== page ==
When a brick was thrown through a 5-year-old Jewish boy’s bedroom window in 1993 because it was decorated with a colorful menorah, Margie MacDonald inspired the community to take a stand.
MacDonald, the then-executive director of the Montana Association of Churches, prompted church members to display menorahs in their windows to show the community’s solidarity and also to send a message to hate mongers: Not In Our Town.
People listened. They placed menorahs and pictures of menorahs all around town. Eventually, the wave of violence and hatred that had wracked the community subsided.
Twenty years later, MacDonald, now a Montana legislator, is just one of the key players whose efforts inspired the national Not In Our Town Movement who is participating in the organization’s National Leadership Gathering, which kicked off Friday.
The gathering is a long time coming, too. The last one was held eight years ago in Bloomington, Ill.
On Saturday, MacDonald, along with six other original leaders, sat on a panel to discuss their experiences with intolerance and the parallels between past and present and perhaps most importantly what can be done about them.
The discussion came after the viewing of two documentaries — the original “Not in Our Town” film and the premiere of the latest film, “Marshalltown.”
Both the viewing and the panel discussion, which former Billings mayor and organizer Chuck Tooley moderated, took place at the Babcock Theatre.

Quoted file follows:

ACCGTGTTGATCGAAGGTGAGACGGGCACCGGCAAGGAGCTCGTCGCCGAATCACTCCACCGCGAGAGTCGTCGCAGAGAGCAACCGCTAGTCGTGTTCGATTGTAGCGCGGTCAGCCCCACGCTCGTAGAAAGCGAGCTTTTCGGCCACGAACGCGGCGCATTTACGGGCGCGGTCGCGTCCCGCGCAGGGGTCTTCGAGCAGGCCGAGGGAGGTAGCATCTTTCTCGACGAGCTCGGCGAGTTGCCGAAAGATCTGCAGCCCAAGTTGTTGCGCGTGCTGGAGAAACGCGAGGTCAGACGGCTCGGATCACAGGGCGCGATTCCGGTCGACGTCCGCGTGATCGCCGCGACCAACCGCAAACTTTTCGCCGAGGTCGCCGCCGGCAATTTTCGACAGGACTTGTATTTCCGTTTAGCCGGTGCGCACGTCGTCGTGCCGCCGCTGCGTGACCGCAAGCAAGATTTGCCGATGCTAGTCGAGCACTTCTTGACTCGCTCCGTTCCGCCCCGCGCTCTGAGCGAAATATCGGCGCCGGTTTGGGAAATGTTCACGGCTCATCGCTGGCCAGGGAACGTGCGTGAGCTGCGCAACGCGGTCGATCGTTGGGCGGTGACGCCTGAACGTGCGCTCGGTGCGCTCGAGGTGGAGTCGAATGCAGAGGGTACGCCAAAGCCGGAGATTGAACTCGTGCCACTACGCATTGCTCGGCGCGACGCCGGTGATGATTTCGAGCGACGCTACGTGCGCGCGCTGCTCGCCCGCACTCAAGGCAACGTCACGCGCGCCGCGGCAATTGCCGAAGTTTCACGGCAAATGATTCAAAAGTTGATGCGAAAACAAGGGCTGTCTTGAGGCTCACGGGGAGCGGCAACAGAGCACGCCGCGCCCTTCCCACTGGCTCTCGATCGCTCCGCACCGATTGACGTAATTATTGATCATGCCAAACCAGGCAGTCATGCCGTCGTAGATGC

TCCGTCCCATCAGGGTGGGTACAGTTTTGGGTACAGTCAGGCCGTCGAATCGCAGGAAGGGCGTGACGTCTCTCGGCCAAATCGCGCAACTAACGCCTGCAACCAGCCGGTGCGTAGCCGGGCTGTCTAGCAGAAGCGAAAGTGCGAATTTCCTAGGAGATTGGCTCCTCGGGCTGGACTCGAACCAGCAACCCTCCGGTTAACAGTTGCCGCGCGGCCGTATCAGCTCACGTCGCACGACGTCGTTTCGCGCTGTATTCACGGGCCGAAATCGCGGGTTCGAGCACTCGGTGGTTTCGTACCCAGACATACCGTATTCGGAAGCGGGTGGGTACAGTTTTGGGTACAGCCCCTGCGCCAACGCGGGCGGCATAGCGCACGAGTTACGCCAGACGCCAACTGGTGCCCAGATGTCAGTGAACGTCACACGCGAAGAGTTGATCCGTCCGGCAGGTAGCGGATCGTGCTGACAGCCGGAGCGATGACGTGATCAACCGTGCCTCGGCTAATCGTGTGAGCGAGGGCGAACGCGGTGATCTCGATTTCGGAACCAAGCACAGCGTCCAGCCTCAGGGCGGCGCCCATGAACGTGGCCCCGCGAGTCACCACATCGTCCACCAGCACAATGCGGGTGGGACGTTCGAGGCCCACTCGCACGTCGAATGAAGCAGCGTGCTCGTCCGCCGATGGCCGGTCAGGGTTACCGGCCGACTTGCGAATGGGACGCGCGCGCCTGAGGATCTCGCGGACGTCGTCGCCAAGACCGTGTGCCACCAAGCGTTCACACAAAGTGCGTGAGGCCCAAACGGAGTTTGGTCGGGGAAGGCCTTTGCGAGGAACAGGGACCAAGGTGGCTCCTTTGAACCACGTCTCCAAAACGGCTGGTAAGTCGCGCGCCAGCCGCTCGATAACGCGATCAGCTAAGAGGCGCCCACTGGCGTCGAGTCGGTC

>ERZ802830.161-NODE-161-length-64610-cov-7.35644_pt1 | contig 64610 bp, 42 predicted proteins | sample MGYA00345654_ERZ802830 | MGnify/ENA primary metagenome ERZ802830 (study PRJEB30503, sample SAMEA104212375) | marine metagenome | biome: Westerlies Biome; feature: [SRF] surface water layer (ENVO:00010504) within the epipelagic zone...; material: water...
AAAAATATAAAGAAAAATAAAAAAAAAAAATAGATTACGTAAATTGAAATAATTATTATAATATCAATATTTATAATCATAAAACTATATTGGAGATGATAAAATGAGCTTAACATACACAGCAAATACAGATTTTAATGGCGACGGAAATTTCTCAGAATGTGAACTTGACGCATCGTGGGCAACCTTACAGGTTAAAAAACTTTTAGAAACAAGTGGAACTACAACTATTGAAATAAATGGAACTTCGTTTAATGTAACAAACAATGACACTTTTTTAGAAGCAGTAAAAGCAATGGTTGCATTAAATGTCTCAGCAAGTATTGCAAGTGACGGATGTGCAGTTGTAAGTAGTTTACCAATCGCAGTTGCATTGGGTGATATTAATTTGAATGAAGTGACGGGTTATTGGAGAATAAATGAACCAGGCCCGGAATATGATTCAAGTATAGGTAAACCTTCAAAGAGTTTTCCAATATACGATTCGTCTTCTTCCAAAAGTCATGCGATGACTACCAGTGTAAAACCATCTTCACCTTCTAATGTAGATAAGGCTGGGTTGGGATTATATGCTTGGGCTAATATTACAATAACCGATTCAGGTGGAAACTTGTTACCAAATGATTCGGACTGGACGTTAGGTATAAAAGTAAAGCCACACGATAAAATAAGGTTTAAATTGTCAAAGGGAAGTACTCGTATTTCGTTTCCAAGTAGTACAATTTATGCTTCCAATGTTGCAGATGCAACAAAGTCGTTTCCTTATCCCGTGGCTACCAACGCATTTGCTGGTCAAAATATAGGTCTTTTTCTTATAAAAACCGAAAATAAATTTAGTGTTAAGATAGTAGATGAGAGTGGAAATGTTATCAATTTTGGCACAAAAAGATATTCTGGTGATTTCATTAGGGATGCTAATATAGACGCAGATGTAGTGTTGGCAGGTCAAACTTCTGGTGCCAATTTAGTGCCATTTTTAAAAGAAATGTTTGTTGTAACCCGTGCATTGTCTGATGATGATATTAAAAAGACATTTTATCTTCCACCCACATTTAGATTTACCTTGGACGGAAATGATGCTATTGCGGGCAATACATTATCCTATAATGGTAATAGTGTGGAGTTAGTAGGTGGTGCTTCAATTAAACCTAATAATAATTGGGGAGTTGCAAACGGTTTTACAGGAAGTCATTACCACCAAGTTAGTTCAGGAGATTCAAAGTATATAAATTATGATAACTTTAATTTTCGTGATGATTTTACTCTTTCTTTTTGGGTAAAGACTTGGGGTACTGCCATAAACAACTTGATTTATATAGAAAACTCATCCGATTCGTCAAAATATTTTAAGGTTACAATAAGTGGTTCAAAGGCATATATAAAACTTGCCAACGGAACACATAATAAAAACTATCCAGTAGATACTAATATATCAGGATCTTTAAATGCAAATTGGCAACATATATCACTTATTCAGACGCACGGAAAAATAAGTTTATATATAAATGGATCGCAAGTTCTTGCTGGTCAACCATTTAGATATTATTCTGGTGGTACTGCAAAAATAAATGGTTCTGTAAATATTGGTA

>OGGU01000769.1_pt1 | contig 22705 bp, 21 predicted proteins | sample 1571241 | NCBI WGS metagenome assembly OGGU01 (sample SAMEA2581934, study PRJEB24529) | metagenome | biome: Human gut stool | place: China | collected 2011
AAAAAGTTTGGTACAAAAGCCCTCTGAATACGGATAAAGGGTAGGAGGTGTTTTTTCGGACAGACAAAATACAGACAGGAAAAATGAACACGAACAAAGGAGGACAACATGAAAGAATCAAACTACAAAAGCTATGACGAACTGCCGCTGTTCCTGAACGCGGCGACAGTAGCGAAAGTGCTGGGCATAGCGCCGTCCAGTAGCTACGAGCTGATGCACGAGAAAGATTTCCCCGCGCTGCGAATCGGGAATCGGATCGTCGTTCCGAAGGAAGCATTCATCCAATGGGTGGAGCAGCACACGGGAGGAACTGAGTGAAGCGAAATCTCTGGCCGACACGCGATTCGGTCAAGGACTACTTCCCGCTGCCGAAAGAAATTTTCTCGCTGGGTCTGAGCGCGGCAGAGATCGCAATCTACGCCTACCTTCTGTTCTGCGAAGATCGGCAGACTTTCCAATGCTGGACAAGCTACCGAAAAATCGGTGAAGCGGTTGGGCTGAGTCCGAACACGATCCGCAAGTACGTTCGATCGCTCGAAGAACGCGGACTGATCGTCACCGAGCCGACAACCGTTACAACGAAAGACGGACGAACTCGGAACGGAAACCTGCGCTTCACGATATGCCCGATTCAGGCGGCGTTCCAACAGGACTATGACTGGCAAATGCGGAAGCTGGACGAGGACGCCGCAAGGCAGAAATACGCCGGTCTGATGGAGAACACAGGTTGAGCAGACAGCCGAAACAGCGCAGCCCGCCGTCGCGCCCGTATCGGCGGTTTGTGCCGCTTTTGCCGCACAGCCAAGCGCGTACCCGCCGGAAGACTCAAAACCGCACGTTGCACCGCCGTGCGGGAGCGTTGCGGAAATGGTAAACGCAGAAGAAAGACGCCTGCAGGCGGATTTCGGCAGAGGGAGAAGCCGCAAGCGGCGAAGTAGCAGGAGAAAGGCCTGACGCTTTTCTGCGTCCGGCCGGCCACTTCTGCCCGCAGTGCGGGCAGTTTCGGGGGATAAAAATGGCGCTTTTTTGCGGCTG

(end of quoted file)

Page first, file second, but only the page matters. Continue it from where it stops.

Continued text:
Speaking beforehand, MacDonald said she was glad to see that Not In Our Town had become woven into the community narrative.
But MacDonald said she’s not naive. Not even for a second has she thought that what they did years ago defeated hatred or bigotry in Billings.
When asked if there was still work to be done, she repeated the question, almost in disbelief that it had even been asked.
“Is there still work to do? Clearly.”
“We need to look forward and carry what we heard in 1993 into the future,” she said.
A showing of the 1993 footage from local TV stations KULR-8 and Q2 segued lightning round introductions from the panelists, which included Sarah Anthony, Uri Barnea, Janice Little Light-Hudetz, Wayne Inman, Brian Schnitzer and Randy Siemers.
Then-Billings Police Chief Wayne Inman, who now lives back in Oregon, introduced himself by relating the hatred Billings faced to the hatred he dealt with as a police officer in Portland, where he worked for 28 years before coming to Billings.
Later, the panel fielded questions from the audience, many of which either directly or obliquely referenced the nondiscrimination ordinance.
One person stood up, looked around and pointing to the empty seats, asked how to keep momentum moving forward. "How do we not let it die?" the person asked.
Schnitzer, whose son's window was smashed in by a piece of a brick, responded by saying maybe the person was concentrating on the wrong thing, suggesting to the person that they focus on the filled seats instead.
Inman offered a police perspective, saying that sometimes it takes a lot before a community "wakes up."